70s Rewind: STAR WARS Memories, What Are Yours?
Frankly, this is a slow news day, even on the international front, so I'm bowing to the Force and sharing my 'first time watching Star Wars experience,' in the hopes that you'll have something better to share in the comments section.
As I've written before, I was a science-fiction devotee in the 1970s and read as many cheap paperbacks as I could afford to buy at a wonderful local used bookstore, checked out as many hardcover books as I could find at our local libray, and watched as many movies and episodic series as I could find on television -- I loved watching re-runs of The Twilight Zone and The Outer Limits -- and, naturally, as many movies as I could attend in theaters (not many).
So I was primed for the opening of Star Wars on May 25, 1977, especially with the publicity blitz that accompanied it. But that was a Wednesday, a school day, and I couldn't possibly go until that Saturday, May 28. (Of course, my friend R. cut school on Wednesday to go and reported to us on Thursday his supreme disappointment at the 'unresolved' ending. Small wonder that he ended up as an extremely accomplished engineer.)
Anyway, my other friend S. and I boarded a bus from the San Fernando Valley in Los Angeles and headed to Westwood, a neighborhood about 10 miles aways that surrounded the U.C.L.A. campus and was a hotbed of movie theaters and restaurants back in the day. The movie was only playing, as I recall, in Hollywood and Westwood, so we went to the Avco Cinema Center and joined the amazingly long line that snaked through a parking lot.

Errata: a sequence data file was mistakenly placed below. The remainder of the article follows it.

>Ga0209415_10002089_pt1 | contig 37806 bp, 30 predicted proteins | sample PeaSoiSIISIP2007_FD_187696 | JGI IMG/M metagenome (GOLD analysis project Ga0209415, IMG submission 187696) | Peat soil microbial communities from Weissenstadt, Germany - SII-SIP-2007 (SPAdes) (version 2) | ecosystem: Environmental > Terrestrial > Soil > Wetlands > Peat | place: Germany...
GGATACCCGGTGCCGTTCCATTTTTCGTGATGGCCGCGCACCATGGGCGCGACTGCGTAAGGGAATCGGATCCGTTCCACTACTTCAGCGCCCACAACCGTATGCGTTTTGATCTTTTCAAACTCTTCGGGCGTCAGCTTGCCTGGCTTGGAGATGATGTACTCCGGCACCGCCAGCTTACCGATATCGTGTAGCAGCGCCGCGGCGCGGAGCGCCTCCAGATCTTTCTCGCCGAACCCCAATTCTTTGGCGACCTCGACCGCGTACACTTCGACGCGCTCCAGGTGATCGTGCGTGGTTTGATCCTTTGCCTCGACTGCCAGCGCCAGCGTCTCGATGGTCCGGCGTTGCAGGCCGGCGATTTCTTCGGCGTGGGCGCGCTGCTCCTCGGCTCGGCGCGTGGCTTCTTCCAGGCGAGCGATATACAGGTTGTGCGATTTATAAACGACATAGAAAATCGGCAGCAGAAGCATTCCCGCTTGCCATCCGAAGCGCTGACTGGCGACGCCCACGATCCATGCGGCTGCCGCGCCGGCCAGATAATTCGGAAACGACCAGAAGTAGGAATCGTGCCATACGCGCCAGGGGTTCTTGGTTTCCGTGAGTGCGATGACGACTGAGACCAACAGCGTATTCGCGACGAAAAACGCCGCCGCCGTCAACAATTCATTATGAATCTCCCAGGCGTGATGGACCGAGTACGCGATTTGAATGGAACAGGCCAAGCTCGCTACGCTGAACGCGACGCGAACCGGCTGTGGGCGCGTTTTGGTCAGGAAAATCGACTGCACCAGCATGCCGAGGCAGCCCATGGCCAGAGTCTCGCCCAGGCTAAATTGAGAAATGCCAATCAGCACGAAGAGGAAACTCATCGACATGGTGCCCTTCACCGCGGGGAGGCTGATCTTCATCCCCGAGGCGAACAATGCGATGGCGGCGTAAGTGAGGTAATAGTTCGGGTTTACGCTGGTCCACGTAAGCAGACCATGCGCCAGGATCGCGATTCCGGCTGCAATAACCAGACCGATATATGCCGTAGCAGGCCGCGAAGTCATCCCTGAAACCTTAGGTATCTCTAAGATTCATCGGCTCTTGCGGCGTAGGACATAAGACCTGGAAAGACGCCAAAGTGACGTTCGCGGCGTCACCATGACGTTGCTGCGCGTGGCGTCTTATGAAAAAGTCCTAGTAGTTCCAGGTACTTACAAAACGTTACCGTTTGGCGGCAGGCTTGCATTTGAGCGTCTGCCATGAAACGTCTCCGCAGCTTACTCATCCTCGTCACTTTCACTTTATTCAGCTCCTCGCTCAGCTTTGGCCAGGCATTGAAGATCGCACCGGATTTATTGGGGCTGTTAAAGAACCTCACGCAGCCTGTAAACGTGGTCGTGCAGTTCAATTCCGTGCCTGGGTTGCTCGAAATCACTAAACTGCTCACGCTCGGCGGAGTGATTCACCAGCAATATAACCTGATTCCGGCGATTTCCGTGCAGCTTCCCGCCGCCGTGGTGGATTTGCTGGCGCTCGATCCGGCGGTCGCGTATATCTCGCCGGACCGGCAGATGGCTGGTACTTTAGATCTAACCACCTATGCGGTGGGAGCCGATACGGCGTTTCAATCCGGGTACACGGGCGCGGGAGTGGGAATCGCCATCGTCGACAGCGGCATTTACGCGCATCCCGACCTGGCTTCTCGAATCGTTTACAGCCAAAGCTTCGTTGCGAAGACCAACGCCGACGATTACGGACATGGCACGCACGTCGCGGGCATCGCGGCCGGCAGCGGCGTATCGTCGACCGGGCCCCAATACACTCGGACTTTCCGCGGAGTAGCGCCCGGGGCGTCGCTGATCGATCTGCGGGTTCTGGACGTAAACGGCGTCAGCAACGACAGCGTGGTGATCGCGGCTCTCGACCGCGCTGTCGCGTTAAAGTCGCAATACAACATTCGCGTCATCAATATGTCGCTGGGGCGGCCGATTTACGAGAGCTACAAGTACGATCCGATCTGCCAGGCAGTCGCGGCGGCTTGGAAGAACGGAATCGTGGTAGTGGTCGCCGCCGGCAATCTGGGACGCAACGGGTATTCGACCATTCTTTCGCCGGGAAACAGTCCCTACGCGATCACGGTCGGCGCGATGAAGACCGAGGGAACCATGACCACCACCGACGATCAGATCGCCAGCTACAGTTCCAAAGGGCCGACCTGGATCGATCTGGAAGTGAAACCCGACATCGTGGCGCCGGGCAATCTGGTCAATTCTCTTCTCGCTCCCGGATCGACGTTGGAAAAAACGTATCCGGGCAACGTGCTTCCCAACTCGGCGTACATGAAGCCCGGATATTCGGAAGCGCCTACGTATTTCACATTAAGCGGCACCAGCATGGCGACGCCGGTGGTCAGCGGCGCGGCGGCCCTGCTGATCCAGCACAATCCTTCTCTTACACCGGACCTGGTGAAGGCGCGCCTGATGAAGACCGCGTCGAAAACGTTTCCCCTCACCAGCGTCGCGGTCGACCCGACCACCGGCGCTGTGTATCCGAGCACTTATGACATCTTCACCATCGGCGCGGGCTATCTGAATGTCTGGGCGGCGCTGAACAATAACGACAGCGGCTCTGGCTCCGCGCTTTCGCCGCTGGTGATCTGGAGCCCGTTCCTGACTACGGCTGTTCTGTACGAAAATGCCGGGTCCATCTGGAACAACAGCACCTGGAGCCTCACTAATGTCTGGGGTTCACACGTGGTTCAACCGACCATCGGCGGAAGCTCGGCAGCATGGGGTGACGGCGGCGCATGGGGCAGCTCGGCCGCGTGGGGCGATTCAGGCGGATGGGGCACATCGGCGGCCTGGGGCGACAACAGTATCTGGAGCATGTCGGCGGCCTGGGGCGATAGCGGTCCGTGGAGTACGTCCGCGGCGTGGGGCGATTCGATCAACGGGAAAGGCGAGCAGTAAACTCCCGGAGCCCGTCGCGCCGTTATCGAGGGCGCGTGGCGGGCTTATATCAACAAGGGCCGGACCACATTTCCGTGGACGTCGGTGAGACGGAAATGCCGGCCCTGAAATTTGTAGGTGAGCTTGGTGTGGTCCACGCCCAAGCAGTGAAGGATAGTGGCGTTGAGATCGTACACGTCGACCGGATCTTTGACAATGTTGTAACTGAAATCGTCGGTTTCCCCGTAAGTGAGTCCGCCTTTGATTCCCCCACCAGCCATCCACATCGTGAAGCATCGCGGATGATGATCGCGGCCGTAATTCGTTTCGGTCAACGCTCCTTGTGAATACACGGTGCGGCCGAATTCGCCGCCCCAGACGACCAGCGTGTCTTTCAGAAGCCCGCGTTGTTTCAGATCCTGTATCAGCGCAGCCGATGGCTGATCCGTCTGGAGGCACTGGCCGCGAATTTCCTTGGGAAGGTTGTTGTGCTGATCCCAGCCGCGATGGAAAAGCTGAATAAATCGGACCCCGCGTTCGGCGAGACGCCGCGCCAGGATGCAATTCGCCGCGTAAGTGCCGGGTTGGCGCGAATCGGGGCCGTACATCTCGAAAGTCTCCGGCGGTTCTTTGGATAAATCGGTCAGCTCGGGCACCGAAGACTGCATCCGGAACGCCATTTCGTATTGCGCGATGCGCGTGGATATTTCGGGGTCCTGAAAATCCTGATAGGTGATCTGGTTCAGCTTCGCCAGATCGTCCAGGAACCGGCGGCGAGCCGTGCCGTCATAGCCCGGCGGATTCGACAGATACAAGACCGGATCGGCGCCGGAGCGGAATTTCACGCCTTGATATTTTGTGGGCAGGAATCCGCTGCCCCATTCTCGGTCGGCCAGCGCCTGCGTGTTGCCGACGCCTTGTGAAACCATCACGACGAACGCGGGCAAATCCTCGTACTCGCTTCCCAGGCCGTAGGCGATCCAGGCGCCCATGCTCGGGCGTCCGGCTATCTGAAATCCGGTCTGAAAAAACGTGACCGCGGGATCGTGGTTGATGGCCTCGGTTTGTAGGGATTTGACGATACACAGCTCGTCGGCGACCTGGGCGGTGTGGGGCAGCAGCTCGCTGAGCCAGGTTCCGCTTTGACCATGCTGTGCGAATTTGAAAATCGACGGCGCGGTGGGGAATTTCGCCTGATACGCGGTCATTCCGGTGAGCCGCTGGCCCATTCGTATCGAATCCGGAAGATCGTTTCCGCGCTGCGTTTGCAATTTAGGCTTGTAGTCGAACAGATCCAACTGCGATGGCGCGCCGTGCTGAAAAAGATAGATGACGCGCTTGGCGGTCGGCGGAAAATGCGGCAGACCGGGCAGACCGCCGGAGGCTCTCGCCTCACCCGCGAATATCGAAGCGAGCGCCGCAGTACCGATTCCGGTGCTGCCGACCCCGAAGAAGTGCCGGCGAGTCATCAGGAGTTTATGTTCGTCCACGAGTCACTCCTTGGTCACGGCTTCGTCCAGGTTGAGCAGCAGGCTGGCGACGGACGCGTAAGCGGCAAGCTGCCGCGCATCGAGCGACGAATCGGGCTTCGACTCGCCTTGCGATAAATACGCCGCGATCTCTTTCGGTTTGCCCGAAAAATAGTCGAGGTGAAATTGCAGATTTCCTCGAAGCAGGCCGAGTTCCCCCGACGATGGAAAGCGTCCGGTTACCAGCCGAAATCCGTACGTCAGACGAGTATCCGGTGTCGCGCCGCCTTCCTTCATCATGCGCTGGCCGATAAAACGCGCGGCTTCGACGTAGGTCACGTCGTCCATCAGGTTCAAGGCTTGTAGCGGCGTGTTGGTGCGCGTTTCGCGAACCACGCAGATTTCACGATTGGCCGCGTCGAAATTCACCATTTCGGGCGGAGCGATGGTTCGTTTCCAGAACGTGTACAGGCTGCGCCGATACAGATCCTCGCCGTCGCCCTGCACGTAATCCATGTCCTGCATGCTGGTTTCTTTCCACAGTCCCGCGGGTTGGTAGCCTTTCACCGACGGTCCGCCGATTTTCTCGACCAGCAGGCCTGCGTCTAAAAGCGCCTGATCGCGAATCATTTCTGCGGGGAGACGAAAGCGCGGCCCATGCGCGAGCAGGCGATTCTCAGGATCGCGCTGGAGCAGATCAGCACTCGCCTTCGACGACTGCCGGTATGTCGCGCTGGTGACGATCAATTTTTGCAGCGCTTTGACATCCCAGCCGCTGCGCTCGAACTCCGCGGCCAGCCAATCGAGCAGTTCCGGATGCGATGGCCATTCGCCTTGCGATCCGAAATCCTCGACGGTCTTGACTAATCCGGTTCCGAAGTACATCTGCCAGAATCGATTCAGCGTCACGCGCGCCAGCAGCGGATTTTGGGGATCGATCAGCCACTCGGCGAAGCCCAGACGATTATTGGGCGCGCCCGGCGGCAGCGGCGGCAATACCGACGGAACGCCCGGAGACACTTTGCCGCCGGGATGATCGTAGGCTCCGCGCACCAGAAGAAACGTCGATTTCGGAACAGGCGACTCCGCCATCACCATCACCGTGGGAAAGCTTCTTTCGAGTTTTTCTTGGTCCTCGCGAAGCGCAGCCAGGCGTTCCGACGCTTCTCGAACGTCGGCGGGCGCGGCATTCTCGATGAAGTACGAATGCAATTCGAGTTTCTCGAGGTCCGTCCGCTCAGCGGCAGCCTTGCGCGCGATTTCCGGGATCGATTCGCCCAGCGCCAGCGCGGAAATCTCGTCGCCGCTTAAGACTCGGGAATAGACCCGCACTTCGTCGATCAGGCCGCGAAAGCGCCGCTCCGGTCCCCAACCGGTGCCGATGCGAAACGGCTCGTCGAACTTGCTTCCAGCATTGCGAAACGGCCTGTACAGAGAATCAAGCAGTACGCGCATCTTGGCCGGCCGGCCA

We waited more than three hours, not talking much, just bubbling with excitement. When we were finally granted access to the theater, it was already jam-packed, but somehow we found two seats together at the back of the auditorium. Moments later, the presentation began.
John Williams' opening theme sounded amazing in Dolby Stero, better than anything we'd ever heard before. S. and I exchanged proper looks of shock. Then a small spaceship appeared, chased by another ship that went on forever. We'd heard about this shot already, but still ... we exchanged raised eyebrows and then our eyes were glued to the screen.
Sure, we recognized the story from the 'space operas' we'd forced ourselves to read earlier in our teenage fandom, the line between heroes and villains was very, very broad, and the dialogue was very, very stiff, and we knew that in space, no one can hear your ship zoom by or stuff explode, but still ... we were enthralled, and very, very happy on the bus ride home.
When I returned hom late that afternoon, filled with excitement, my father looked up from the living room chair where he sat reading the newspaper. "How much did it cost?" he asked. I told him: $3.50. (Admittedly, a new high price in movie ticket costs.) My father made a face. "For one movie? In my day, we could see two movies, and a newsreel, and a cartoon, for 5 cents!"
But I didn't care. I'd seen Star Wars and it was very, very good.
Now, what was your first experience? Or have you managed to avoid seeing any of the Star Wars movies to date?